Leonard Coley was born in Palmerston North in 1898. He was labouring for the Public Works Department when he joined the New Zealand Expeditionary Force – the NZEF – in December 1915. Aged just 17, Coley provided a false name – Leonard Collins – and a false date of birth to the enlistment officer.
On his final home leave in Palmerston North, Coley fell sick. Diagnosed with rheumatic fever, doctors gave him a sealed envelope to take to military authorities in Wellington. Coley opened the envelope on the train and, discovering that doctors had recommended his medical discharge from the NZEF, he tore up the papers and threw them out the window.
Coley left New Zealand with the 12th Reinforcements on 6 May 1916. After six weeks of training at Sling Camp in England, he arrived in France in October, joining the Wellington Regiment as a Lewis gunner.
Nicknamed ‘Sonny’ by his fellow soldiers, Coley was involved in the preparations for the attack on Messines Ridge. His unit helped repair frontline trenches damaged by artillery fire. German shells hit his work party as they returned from the front, wounding Coley’s sergeant.
"The explosion was behind me and I turned to see his forearm nearly severed by a piece of steel.
The sergeant coolly and quickly put the butt of the handle of his clasp-knife in his mouth, pulled on the blade with fingers of his good arm and slashed through the remaining tendons.
He bent down, picked up his hand and the remaining part of his forearm.
He shook it, and said, ‘Goodbye, mate, you’ve served me well.’
He let me tie a tourniquet on his injured arm and bind the stump.
I admired his bravery, and he admired my handiwork. We both fainted."
When Coley came to, his Sergeant was burying his arm where it had fallen.
Later gassed at Messines, Coley did not rejoin his unit until late August 1917. He took part in the Battle of Broodseinde at Passchendaele on 4 October, before wintering in the Ypres sector for the rest of the year.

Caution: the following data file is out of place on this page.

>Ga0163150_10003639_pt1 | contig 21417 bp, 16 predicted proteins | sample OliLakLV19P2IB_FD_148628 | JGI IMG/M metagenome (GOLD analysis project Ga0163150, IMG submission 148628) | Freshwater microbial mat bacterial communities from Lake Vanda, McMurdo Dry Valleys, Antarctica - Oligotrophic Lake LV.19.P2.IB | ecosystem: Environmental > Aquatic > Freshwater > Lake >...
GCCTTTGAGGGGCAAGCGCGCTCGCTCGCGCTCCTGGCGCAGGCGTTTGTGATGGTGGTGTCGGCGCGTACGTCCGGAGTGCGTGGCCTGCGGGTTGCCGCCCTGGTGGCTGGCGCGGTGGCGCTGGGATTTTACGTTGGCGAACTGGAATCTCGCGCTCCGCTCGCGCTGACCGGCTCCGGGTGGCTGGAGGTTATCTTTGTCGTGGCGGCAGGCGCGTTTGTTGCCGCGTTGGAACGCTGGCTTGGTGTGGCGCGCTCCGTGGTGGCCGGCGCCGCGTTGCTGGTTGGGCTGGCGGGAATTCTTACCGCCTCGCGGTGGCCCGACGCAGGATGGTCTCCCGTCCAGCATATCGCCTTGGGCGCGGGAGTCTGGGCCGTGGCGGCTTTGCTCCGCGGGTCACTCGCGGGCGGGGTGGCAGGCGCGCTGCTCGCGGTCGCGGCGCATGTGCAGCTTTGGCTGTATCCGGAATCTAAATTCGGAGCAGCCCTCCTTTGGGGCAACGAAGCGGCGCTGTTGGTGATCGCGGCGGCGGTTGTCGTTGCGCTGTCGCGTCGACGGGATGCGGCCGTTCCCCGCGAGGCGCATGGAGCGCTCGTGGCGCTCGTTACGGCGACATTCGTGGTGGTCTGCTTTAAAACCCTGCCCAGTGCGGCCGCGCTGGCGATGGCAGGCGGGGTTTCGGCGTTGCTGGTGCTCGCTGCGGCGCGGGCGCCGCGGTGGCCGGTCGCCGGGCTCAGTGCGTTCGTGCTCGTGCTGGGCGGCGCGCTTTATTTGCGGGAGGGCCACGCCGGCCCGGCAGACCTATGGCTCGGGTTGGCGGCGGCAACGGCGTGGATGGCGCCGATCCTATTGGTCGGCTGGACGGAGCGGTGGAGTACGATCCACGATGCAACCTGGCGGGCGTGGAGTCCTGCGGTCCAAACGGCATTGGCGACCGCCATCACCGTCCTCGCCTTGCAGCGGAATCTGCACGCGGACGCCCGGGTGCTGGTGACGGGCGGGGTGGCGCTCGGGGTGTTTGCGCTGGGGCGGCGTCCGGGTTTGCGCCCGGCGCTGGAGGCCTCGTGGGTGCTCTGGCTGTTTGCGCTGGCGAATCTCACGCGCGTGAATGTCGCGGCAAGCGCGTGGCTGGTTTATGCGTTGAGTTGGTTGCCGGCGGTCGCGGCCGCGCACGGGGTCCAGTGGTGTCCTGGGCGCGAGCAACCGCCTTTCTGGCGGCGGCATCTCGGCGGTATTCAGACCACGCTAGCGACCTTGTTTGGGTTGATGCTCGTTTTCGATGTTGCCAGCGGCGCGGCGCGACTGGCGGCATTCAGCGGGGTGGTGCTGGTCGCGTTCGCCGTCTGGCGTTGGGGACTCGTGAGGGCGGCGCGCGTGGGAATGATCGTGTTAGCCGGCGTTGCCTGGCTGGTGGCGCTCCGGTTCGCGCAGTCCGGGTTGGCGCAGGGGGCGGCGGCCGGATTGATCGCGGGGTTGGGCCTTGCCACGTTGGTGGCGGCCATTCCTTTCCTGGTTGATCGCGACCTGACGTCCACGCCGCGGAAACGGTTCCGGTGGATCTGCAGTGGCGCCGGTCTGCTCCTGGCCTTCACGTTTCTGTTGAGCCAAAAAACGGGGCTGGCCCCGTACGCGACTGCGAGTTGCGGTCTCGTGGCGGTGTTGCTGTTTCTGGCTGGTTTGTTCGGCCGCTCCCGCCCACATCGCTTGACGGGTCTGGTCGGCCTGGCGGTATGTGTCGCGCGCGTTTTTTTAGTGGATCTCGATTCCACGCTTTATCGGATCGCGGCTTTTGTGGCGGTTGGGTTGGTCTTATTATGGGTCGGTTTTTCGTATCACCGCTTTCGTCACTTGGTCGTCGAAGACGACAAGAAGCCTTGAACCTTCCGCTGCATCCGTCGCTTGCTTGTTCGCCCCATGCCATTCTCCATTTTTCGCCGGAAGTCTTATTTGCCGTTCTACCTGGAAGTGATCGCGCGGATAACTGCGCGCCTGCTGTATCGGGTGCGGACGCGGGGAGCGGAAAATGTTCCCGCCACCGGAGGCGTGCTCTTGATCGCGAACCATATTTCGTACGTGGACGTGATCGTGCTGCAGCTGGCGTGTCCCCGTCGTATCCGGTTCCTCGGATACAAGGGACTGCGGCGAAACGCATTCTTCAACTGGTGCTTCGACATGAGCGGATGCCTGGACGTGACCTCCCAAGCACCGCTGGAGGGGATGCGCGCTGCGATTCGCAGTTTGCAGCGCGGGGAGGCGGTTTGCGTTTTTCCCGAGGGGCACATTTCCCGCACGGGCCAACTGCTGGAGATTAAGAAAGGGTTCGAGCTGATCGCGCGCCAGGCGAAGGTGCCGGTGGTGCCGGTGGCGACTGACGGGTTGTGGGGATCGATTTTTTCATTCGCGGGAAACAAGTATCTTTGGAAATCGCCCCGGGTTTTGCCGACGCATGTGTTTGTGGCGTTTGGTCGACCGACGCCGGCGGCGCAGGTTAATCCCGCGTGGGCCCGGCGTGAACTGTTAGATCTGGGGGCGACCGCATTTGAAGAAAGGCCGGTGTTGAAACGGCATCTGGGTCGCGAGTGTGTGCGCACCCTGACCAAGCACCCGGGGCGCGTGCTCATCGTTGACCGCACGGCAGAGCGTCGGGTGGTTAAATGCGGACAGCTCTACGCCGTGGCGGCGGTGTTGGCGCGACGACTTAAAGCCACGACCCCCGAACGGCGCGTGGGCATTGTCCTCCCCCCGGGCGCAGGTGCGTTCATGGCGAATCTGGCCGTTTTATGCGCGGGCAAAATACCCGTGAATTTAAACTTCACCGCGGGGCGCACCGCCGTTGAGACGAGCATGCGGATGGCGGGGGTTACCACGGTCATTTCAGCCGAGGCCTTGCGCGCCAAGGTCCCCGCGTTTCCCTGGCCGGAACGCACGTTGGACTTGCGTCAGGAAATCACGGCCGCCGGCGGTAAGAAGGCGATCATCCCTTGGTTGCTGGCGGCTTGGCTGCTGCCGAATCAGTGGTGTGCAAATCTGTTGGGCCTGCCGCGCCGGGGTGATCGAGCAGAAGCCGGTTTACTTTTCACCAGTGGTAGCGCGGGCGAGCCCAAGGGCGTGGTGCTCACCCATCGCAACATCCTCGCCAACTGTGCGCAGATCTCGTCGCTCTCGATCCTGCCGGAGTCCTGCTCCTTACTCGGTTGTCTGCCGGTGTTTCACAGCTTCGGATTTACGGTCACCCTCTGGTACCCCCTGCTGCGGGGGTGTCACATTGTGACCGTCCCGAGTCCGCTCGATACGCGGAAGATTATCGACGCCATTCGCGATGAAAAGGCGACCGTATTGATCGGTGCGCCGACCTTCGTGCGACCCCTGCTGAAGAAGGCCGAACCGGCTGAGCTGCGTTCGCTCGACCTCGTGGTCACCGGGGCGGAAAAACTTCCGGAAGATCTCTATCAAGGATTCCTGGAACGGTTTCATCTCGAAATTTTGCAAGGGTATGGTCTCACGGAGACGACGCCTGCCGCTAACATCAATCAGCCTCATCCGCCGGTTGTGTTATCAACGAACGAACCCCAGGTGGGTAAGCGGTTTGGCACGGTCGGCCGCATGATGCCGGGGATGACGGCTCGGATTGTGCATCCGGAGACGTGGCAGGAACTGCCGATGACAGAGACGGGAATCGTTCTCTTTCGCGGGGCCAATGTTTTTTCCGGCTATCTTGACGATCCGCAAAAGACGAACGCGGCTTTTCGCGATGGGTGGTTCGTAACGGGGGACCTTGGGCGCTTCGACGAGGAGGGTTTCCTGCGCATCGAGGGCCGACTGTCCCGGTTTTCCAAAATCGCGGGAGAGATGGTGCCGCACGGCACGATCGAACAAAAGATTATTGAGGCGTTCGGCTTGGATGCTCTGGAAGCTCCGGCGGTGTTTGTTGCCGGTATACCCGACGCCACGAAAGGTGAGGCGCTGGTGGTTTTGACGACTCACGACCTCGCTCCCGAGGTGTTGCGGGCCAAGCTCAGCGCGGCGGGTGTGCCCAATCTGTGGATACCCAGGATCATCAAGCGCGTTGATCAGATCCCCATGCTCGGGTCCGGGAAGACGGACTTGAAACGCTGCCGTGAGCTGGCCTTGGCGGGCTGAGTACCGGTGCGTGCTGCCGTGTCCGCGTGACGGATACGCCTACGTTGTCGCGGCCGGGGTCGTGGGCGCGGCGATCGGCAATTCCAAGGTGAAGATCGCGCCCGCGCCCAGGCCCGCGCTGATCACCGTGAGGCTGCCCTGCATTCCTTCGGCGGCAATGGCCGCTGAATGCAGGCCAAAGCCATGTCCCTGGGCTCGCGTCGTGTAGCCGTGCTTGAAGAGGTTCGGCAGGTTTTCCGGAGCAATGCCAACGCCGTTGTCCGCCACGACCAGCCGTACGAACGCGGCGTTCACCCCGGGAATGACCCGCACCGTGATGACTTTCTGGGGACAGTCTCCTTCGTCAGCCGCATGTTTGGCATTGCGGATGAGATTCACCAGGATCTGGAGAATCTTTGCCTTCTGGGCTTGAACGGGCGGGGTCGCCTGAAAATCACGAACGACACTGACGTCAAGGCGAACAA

In March 1918, the New Zealand Division was rushed back to the Somme after the Germans broke through the Allied frontline. Coley’s 2nd Wellingtons came face-to-face with advancing German soldiers near the village of Colincamps. He was set up with his machine gun when the Germans attacked.
"I instantly pressed the trigger and kept it pressed.
Firing burst out all along our line. Germans dropped like leaves.
Some initially fled in panic with us on their heels for the first few hundred yards.
Fritz soon recovered and started to hold his ground. After 20 minutes, my machine-gun team was ordered back 200 yards to cover our rear in case of a gap through casualties in any part of our line. That was worst part, as I now had to sit back and watch my mates working on Fritz. And they did this thoroughly. There were no gaps.
Our boys held and gained ground slowly but surely, capturing machine gun after machine gun.
There were no shells. It was infantry against infantry, and basically every man for himself."
Coley caught influenza in June 1918, prior to the New Zealand Division’s attack on Bapaume. After a spell in hospital, he returned to his unit, but contracted tonsillitis soon after.
Evacuated to the United Kingdom for treatment, he spent the remainder of the war in hospitals and convalescent camps. By the war’s end, Coley was still only 20 years old. He had spent more than three years overseas with the NZEF.
Back in New Zealand, Coley still suffered from the effects of his gassing at Messines.
He spent the next three months in Palmerston North hospital, with bitter feelings about his experience.
"…when anyone spoke to me about the war, it was a like a red rag to a bull.
I was sick of not being well and I was fed up with the whole outfit of the army.
Almost every moment, I struggled with my breathing from being gassed. Almost every day, I suffered concussion from the shelling.
I had no feelings of pride for being called a crack shot and killing man after man. I had lost mates, shot or blown to pieces beside me."
Desperate to forget the war, Coley performed a symbolic act, and burned his uniform.
In 1930, he went back to visit the old battlegrounds in France and Belgium – and was one of the few New Zealand First World War veterans to do so.
Drawing on notes he made during the war, he wrote a comprehensive journal of his experiences.
Len Coley died in Foxton on 24 April 1968. He was 69.